How to do the barbell hip thrust

  1. Position yourself against a bench, with your back against the long side.
  2. Roll the barbell up towards your waist. It should sit around 2-3cm below your hip bone) and bend your knees.
  3. (Use a barbell pad for added hip protection if needed.)
  4. Press your upper back against the bench and grip the bar either side of your hips.
  5. Ensure you are pushing through the heels and lift your hips upwards.
  6. Ensure your shins are vertical at the top of the movement – you want your body to be in a straight line at the top, but not over-extended.
  7. Keep your knees facing outwards and ribs down, maintaining a slightly posterior tilt to the pelvis.
  8. Pause at the top with a big glute squeeze.
  9. Maintain forward eye gaze.
  10. Make sure you keep taking big breaths throughout and brace your core before each rep.

How to improve your barbell hip thrust

Contreras recommends doing hip thrusts three times a week for maximum results: “Spend one day doing heavier sets in the 6-12 rep range, one day with lighter weight – but pausing at the top of each rep for 3-5 seconds – and one day on pulses in the top half of the rep for 20 reps.”

The reason for such variation is because training different glute muscles requires a different approach. For example, building your gluteus maximus requires a higher weight with lower reps, whereas your gluteus minimus is the most engaged at a lower weight but higher rep range.

Resistance bands are also a highly effective way to further activate and strengthen the glutes. Contreras recommends using them as a pre-workout warm-up, as well as during squats or hip thrusts to put “double duty on the booty” (i.e. forcing the glutes to abduct while they’re carrying out the hip extension). As with any new lift, start low and slow.

Breaking the stigma

Despite the fact that Dwayne ‘The Rock’ Johnson himself is a strong proponent of hip thrusts, some people still view hip thrusts as a ‘feminine’ exercise. This in turn creates a stigma for male gym-goers to overcome.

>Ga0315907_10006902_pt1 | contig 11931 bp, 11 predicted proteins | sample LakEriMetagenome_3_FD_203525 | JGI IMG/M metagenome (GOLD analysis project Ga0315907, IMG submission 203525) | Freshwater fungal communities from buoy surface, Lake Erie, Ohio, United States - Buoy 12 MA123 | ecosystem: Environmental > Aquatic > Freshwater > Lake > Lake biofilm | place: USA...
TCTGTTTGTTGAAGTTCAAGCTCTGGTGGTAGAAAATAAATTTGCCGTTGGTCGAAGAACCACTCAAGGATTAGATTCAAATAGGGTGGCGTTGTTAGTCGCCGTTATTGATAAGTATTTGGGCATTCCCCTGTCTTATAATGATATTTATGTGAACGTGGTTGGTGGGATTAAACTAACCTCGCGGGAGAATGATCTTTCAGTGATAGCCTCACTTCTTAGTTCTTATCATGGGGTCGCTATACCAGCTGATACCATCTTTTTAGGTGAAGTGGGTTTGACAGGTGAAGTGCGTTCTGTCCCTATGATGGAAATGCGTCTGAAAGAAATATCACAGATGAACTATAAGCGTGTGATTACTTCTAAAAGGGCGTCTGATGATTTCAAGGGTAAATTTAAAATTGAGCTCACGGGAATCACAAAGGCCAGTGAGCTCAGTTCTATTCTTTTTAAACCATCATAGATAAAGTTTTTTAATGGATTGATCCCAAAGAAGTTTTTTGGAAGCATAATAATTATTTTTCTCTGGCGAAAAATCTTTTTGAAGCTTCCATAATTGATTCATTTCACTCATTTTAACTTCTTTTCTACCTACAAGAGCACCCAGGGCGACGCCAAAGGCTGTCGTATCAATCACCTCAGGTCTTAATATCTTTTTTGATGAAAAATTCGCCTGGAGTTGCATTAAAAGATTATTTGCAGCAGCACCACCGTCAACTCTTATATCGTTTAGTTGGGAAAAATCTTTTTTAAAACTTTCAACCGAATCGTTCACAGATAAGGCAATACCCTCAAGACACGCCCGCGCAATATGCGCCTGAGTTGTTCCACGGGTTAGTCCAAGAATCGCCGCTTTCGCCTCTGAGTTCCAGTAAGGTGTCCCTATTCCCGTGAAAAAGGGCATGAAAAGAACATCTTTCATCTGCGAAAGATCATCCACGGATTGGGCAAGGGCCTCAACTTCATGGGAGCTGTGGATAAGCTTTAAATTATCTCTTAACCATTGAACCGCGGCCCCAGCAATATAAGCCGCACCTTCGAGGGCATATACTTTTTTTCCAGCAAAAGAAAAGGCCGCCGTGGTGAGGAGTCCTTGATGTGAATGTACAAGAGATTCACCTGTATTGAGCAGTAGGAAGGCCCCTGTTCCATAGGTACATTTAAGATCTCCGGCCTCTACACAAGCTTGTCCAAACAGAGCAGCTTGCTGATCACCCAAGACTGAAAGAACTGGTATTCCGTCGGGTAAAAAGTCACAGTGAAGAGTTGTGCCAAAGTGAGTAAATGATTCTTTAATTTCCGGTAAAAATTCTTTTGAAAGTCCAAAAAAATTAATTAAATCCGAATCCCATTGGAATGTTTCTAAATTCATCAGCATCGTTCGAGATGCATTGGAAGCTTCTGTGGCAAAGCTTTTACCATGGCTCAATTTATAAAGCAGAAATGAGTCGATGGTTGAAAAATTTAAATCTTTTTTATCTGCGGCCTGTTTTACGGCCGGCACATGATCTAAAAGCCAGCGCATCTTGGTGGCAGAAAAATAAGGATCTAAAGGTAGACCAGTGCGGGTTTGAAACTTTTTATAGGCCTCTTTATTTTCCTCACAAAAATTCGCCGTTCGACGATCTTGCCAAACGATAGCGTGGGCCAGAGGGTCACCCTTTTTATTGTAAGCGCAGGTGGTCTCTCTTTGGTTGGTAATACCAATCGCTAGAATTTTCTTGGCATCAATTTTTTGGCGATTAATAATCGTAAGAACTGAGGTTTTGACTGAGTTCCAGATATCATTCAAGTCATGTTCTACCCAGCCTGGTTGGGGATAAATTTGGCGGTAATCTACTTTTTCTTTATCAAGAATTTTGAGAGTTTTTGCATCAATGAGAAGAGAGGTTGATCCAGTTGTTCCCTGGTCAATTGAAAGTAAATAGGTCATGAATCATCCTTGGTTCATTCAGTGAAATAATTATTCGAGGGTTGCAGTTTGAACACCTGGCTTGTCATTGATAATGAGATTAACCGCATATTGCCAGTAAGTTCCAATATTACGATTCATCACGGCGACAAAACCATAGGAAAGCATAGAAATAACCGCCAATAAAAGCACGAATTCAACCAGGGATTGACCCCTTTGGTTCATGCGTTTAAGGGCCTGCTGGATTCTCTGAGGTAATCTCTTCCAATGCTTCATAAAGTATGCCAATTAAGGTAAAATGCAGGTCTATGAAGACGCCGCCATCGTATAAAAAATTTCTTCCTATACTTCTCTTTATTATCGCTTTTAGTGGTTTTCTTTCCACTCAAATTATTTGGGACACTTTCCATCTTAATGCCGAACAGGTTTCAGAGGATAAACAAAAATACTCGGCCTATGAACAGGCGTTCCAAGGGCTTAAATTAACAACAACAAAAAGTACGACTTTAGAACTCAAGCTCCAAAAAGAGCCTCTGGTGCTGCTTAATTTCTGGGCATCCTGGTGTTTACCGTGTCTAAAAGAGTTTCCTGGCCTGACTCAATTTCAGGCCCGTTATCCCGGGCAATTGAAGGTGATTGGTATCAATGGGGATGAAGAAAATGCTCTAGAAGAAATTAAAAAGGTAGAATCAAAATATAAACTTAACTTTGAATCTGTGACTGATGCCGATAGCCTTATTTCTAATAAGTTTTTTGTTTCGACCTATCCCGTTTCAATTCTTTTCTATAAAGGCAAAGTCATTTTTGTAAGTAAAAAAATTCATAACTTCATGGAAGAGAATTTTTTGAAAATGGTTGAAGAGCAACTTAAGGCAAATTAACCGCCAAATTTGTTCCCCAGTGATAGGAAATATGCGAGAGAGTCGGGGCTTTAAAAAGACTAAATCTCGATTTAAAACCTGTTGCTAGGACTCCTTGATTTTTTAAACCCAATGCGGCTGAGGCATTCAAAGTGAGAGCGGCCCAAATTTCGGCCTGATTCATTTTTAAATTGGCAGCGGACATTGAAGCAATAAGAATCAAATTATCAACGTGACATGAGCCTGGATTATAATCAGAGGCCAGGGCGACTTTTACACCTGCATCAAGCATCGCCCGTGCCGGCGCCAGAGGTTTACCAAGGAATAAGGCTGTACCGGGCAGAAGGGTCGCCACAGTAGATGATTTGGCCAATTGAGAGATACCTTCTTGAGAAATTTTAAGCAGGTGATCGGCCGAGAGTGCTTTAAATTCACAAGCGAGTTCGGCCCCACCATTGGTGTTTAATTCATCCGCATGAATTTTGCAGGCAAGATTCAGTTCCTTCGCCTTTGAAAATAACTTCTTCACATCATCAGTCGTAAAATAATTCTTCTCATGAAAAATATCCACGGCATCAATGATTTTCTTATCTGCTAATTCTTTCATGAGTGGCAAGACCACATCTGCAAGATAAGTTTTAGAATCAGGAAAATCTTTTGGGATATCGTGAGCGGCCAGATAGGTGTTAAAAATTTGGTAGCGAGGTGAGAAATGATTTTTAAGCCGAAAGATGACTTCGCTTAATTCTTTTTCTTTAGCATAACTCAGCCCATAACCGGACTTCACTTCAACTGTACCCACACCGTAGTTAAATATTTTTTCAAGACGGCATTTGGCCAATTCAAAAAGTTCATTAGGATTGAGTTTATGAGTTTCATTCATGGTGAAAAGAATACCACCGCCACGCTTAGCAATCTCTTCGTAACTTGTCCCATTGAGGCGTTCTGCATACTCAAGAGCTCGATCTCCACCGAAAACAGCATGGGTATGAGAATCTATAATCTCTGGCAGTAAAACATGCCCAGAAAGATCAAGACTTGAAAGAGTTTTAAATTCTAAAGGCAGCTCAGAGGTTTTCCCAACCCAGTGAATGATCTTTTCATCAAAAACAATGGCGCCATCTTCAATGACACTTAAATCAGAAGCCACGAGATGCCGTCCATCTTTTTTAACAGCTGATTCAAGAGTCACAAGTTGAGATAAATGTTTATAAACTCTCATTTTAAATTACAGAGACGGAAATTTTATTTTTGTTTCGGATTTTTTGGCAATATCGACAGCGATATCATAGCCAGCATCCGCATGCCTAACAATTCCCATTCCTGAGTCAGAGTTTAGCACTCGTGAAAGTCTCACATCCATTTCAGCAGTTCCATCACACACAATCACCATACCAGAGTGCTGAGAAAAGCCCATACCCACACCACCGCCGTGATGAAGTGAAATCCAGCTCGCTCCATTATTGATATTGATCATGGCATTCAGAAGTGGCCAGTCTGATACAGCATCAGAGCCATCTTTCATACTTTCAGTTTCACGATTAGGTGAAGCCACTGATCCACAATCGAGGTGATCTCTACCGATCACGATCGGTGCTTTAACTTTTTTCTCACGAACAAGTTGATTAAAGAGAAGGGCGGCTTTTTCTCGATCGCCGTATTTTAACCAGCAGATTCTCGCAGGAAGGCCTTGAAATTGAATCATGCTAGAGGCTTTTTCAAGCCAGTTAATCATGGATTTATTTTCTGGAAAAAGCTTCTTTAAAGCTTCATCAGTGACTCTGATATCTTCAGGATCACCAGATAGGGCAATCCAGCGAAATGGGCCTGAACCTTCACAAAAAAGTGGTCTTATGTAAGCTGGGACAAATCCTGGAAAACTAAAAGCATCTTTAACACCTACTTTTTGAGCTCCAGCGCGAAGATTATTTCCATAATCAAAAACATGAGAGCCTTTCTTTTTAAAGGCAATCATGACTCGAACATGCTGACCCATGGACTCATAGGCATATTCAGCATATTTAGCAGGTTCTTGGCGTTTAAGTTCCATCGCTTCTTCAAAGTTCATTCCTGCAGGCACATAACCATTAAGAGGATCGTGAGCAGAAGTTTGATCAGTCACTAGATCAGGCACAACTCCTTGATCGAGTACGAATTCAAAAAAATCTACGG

“It’s a very strange thing,” says Contreras, “you rarely hear about glute training in male bodybuilding magazines and websites – it’s mostly in women’s magazines and websites. Many men are embarrassed to talk about or train the glutes, and many assume that if they do squats for quads and deadlifts for back, their glutes will grow just fine.”

While squats and deadlifts will engage your glutes, they won’t do so as well as hip thrusts. That’s because you can activate glute muscles in the frontal, lateral, transverse planes. Hip thrusts allow you to train all three, whereas other glute exercises are more limiting.

“The good news,” says Contreras, “is that hip thrusts are becoming more common with male gym members, especially considering that more and more equipment manufacturers are producing specialist hip thrust machines and more gyms are purchasing them. Hopefully this trend continues.”

man in gym performing back extension as an alternative to the barbell hip thrust
The back extension can be an effective alternative glutes exercise – just make sure you round your back slightly to place the emphasis on your glutes and not your lower back | Photography: Shutterstock

Hip thrust alternatives

In some cases it might not be possible to do a traditional barbell hip thrust. In such circumstances, consider these alternatives instead:

  1. You can opt to do single-leg hip thrusts, knee-banded hip thrusts or frog pumps. You can do these with bodyweight, and they all work well as a substitute for the barbell hip thrust.
  2. Contreras also recommends doing 45-degree back extensions, which are more beginner-friendly. Just make sure to round your upper back slightly to make sure that the main tension is in your glutes, rather than your lower back and spinal erectors.
  3. Or you could add cable kickbacks to hit your glutes especially hard in the gym ­– use these as an end-of-session finisher for high reps.